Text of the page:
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Technology and the Future of Healthcare

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As usual, autumn means conference season. And this year conference season will be dominated by electronica as it is every second year. All of the famed German organisational stereotypes will be tested to their limits, with the conference expanding to 16 halls. For me personally, that means even more walking between meetings, but this year at least I could win a prize. As a light-hearted joke at a recent pre-electronica summit, connector company Harwin jokingly presented all the journalists with an activity tracker wristband that included a step counter, and promised to give a prize to the editor who did the most walking during the event. The way things are shaping up at the moment, I reckon I could be in with a decent chance of winning, but then again I suppose there will be 50 other journalists having the exact same thought.

Electronics for healthcare will also be in focus in electronica’s Munich venue in the conference centre and the exhibition stands, as well as worn by the journalists.  In fact, the organisers have decided the subject is worthy of its own showcase and have added a dedicated conference on November 15th. The market for medical electronics is currently huge, and the trend for connectivity has further boosted the market by opening up opportunities for remote monitoring applications. Global Market Insights thinks the international medical electronics market will provide sales of USD 148 billion by 2024, with a CAGR of 12%. Markets and markets also anticipates some serious growth and predict medical IoT devices to reach just under USD 64 billion by 2023, and have a CAGR of 25%. No wonder everyone wants in on the act.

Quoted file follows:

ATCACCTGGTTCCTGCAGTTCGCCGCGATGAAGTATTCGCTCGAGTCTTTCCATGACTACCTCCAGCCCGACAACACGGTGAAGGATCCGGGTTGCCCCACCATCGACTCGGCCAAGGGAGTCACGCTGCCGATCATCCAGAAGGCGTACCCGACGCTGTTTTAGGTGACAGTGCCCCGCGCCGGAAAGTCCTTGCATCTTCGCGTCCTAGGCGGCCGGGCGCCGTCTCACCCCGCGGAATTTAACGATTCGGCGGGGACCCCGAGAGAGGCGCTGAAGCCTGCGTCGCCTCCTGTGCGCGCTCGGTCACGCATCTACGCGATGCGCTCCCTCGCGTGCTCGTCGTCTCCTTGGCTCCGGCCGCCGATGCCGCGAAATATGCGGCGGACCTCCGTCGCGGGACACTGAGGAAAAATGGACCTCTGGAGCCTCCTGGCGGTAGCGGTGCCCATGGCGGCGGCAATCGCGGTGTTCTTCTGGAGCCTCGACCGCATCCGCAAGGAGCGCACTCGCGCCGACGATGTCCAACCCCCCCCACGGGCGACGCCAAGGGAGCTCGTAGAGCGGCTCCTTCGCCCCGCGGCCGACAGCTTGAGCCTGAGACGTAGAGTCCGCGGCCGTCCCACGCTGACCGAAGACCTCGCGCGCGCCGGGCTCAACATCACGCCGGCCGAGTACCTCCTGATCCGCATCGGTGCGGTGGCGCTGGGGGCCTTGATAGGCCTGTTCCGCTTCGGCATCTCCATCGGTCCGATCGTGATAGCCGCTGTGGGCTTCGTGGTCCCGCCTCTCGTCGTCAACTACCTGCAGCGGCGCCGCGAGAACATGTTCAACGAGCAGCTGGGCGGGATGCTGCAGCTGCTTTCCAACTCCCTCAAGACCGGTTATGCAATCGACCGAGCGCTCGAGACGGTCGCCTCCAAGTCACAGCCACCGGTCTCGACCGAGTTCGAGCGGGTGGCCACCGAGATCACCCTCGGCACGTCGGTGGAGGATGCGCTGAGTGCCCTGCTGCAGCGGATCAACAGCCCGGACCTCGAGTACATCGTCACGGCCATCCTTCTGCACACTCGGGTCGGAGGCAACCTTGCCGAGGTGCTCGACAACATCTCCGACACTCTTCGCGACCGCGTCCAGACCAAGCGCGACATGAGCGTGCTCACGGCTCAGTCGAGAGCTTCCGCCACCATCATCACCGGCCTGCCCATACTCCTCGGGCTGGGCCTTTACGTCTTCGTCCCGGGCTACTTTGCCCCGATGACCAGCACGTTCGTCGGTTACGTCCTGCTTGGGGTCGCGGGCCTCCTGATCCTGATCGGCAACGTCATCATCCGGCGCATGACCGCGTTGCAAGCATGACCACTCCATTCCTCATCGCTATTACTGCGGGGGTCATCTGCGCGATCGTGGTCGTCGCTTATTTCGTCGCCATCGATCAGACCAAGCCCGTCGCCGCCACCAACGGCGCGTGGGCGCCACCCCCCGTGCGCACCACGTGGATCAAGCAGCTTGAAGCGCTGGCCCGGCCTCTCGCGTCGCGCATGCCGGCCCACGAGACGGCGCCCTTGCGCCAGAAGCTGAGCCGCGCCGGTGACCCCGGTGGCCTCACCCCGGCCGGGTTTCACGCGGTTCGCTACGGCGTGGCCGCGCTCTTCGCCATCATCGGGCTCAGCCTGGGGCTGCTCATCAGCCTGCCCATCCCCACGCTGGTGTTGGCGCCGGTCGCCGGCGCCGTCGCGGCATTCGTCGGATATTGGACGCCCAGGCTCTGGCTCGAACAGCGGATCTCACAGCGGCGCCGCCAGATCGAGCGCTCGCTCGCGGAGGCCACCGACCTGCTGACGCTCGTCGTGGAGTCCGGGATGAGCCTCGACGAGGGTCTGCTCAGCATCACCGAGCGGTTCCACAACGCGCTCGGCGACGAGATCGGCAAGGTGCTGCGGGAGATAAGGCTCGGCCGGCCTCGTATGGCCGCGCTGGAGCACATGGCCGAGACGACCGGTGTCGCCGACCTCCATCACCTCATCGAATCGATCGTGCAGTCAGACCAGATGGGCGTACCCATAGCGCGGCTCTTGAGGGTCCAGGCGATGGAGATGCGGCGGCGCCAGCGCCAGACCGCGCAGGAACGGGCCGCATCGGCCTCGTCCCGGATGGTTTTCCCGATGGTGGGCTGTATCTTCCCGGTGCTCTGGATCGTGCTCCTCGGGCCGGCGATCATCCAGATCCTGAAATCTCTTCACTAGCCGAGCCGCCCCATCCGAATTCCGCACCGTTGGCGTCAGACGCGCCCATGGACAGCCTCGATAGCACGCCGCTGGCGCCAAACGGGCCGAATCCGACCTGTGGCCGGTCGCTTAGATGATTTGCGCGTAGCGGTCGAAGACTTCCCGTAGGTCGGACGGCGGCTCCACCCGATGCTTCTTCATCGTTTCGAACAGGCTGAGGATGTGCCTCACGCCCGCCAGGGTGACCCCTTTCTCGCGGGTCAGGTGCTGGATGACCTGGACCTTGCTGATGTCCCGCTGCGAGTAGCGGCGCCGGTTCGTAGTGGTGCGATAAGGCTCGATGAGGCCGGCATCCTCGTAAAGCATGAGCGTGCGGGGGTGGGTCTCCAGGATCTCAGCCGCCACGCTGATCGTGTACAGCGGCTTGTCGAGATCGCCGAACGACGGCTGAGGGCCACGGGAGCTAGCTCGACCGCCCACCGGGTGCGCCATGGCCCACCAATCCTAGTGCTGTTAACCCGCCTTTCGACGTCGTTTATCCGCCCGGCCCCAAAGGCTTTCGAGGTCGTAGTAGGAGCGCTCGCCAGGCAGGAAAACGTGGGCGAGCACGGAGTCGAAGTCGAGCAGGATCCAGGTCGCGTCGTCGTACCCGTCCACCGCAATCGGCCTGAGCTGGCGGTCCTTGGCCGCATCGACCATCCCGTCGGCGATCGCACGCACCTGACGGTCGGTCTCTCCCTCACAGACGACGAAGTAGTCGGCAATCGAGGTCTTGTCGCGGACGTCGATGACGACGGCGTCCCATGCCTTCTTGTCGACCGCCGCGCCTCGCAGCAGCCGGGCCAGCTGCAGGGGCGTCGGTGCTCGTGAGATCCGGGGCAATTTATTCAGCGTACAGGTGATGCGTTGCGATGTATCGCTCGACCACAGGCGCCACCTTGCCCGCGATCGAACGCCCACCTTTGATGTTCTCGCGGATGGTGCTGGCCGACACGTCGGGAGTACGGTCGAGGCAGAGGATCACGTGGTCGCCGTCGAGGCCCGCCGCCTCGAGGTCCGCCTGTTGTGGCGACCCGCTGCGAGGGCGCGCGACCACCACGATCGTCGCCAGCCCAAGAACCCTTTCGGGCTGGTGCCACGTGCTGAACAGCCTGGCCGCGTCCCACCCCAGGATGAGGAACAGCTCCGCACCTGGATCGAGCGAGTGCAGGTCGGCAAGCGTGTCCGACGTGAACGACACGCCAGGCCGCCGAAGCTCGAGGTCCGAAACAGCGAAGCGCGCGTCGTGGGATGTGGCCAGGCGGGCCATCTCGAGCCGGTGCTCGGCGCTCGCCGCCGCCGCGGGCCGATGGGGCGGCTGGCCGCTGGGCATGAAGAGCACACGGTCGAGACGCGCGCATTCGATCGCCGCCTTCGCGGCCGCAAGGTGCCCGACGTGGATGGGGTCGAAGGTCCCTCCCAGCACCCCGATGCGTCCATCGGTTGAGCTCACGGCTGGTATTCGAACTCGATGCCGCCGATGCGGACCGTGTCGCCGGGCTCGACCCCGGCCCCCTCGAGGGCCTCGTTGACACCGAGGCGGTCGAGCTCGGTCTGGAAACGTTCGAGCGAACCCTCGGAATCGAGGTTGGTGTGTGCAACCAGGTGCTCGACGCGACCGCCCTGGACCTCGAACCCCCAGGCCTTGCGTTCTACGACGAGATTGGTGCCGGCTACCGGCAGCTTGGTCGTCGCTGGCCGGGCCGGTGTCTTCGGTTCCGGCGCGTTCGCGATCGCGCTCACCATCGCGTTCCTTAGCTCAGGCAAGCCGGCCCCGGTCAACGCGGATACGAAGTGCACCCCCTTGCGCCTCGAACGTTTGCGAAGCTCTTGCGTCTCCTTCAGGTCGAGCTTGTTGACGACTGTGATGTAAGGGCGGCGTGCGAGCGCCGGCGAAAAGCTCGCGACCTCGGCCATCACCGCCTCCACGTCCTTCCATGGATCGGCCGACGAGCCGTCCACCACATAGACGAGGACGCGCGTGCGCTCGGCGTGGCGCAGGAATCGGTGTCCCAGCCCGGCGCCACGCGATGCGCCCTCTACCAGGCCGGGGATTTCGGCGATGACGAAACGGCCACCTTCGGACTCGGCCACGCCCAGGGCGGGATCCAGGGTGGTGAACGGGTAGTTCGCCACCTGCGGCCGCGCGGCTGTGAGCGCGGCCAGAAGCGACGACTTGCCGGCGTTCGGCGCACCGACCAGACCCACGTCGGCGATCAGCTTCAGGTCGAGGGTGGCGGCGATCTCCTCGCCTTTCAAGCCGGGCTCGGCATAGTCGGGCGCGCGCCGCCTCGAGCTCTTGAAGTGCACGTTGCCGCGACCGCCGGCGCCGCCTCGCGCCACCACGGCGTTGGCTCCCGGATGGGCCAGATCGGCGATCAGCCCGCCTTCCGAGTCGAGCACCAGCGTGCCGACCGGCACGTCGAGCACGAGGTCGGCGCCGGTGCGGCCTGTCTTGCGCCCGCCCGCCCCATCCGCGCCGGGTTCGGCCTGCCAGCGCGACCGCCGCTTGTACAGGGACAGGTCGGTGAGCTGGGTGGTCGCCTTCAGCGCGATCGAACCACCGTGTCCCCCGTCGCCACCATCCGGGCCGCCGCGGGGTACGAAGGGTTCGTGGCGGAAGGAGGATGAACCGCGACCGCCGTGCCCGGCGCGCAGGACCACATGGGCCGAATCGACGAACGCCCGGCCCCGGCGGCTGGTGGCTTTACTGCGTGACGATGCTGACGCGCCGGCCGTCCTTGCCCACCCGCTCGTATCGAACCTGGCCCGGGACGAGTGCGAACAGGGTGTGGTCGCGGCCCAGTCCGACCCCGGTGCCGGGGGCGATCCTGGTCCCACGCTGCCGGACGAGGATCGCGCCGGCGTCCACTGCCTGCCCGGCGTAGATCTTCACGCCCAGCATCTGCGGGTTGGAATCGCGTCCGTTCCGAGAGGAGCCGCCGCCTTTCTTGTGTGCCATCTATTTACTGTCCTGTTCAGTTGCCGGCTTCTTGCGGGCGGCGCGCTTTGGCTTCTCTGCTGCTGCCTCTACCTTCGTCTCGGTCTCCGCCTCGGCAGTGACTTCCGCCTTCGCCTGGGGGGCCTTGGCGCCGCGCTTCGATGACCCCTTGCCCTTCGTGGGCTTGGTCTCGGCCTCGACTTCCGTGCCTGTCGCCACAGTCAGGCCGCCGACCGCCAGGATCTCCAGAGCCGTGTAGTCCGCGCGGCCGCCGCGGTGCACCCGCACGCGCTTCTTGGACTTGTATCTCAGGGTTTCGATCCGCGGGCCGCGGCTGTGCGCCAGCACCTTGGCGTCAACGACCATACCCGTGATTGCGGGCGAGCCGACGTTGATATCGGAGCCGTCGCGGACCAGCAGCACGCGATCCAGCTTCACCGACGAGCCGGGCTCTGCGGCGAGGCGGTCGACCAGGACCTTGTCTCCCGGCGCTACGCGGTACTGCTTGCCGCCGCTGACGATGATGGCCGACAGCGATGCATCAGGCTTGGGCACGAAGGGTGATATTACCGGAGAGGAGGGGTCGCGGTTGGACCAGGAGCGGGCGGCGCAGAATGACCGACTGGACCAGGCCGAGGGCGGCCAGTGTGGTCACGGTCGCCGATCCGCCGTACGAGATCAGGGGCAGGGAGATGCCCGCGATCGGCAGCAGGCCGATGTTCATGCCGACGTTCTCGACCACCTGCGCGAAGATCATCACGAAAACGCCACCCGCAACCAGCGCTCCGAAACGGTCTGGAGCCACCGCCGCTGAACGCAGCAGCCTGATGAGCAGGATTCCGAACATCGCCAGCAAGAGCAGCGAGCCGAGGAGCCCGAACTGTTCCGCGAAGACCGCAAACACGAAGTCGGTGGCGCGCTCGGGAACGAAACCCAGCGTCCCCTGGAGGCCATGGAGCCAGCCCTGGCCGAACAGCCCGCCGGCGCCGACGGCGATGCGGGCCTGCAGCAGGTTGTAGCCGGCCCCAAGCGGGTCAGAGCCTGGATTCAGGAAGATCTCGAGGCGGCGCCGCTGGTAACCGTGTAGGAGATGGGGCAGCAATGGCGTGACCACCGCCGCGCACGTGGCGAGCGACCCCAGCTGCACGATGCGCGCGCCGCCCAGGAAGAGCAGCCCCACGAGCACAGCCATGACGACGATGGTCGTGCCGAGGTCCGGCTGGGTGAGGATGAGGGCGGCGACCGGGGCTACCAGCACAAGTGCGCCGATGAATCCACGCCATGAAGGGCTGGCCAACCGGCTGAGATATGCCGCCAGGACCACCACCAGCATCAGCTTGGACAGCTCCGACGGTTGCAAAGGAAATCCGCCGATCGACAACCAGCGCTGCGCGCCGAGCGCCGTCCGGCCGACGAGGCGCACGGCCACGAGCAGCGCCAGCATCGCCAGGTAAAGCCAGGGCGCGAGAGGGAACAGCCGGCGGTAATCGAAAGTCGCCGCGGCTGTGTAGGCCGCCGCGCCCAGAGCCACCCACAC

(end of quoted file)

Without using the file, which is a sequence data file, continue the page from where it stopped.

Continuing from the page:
Not to be left behind, medical electronics and healthcare is our feature subject for this month’s magazine. It is an exciting time for medical electronics with many innovations in the field. As mentioned above, the IoT is due some of the credit, for example telemedicine has the potential to take some of the strain from overworked doctors by helping thin out the number of people who attend healthcare centres by monitoring the patient’s vital signs at home.

Robotic assisted surgery is another new technology with a huge potential to cut down on errors and provide surgeons with more accurate support that can minimise the trauma that a body takes when under surgery and a perfect sewed finish that cuts the amount of recovery time necessary. Hopefully that will mean no more large scarring from operations.

Power is vital for every application, and in medical electronics there is a large focus on keeping the patient safe in all circumstances. In this issue, Mark Patrick from Mouser Electronics tells us how we can meet the 4th edition of the IEC 60601 standard, which comes into force in early 2019. We also have something a little bit different for you, as Mike Jones from MicroCare describes the challenges that come from manufacturing medical electronics and how proper cleaning during the process can maximise yields.

 

Best Regards,

Ally Winning

European Editor, PSD

Ally@powersystemsdesign.com

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